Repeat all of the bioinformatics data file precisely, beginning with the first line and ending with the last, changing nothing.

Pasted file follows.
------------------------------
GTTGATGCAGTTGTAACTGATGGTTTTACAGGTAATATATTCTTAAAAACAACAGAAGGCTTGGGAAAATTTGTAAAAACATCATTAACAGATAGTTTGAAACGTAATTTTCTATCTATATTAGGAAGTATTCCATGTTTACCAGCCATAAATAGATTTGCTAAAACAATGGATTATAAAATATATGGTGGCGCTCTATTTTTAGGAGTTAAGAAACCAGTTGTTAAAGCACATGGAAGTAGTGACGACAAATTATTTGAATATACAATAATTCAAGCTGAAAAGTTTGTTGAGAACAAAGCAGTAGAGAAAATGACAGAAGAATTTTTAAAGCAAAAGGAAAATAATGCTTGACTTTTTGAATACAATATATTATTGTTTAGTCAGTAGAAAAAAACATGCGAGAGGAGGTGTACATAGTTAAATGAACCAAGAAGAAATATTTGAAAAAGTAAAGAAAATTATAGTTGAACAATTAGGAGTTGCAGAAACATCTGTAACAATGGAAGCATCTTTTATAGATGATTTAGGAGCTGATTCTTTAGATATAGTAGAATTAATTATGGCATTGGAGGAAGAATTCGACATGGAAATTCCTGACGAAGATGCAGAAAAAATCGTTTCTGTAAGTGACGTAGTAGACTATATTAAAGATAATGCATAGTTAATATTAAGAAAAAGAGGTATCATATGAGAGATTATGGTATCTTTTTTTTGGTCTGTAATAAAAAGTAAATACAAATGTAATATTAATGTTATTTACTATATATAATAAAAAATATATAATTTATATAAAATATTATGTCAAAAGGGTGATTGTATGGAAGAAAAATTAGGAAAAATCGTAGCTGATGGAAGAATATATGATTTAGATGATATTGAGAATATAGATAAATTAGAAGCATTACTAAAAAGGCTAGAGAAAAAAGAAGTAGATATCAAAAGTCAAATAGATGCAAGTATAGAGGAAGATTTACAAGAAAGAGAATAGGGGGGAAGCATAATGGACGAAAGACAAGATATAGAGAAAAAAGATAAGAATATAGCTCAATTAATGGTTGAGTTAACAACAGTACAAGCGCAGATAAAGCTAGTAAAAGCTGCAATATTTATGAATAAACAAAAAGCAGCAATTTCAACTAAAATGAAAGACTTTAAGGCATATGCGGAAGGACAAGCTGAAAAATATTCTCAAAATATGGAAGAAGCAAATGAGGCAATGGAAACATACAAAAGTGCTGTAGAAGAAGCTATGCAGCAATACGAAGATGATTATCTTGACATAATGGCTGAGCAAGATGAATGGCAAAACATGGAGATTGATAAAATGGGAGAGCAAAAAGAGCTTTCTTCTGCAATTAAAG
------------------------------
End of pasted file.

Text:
GTTGATGCAGTTGTAACTGATGGTTTTACAGGTAATATATTCTTAAAAACAACAGAAGGCTTGGGAAAATTTGTAAAAACATCATTAACAGATAGTTTGAAACGTAATTTTCTATCTATATTAGGAAGTATTCCATGTTTACCAGCCATAAATAGATTTGCTAAAACAATGGATTATAAAATATATGGTGGCGCTCTATTTTTAGGAGTTAAGAAACCAGTTGTTAAAGCACATGGAAGTAGTGACGACAAATTATTTGAATATACAATAATTCAAGCTGAAAAGTTTGTTGAGAACAAAGCAGTAGAGAAAATGACAGAAGAATTTTTAAAGCAAAAGGAAAATAATGCTTGACTTTTTGAATACAATATATTATTGTTTAGTCAGTAGAAAAAAACATGCGAGAGGAGGTGTACATAGTTAAATGAACCAAGAAGAAATATTTGAAAAAGTAAAGAAAATTATAGTTGAACAATTAGGAGTTGCAGAAACATCTGTAACAATGGAAGCATCTTTTATAGATGATTTAGGAGCTGATTCTTTAGATATAGTAGAATTAATTATGGCATTGGAGGAAGAATTCGACATGGAAATTCCTGACGAAGATGCAGAAAAAATCGTTTCTGTAAGTGACGTAGTAGACTATATTAAAGATAATGCATAGTTAATATTAAGAAAAAGAGGTATCATATGAGAGATTATGGTATCTTTTTTTTGGTCTGTAATAAAAAGTAAATACAAATGTAATATTAATGTTATTTACTATATATAATAAAAAATATATAATTTATATAAAATATTATGTCAAAAGGGTGATTGTATGGAAGAAAAATTAGGAAAAATCGTAGCTGATGGAAGAATATATGATTTAGATGATATTGAGAATATAGATAAATTAGAAGCATTACTAAAAAGGCTAGAGAAAAAAGAAGTAGATATCAAAAGTCAAATAGATGCAAGTATAGAGGAAGATTTACAAGAAAGAGAATAGGGGGGAAGCATAATGGACGAAAGACAAGATATAGAGAAAAAAGATAAGAATATAGCTCAATTAATGGTTGAGTTAACAACAGTACAAGCGCAGATAAAGCTAGTAAAAGCTGCAATATTTATGAATAAACAAAAAGCAGCAATTTCAACTAAAATGAAAGACTTTAAGGCATATGCGGAAGGACAAGCTGAAAAATATTCTCAAAATATGGAAGAAGCAAATGAGGCAATGGAAACATACAAAAGTGCTGTAGAAGAAGCTATGCAGCAATACGAAGATGATTATCTTGACATAATGGCTGAGCAAGATGAATGGCAAAACATGGAGATTGATAAAATGGGAGAGCAAAAAGAGCTTTCTTCTGCAATTAAAG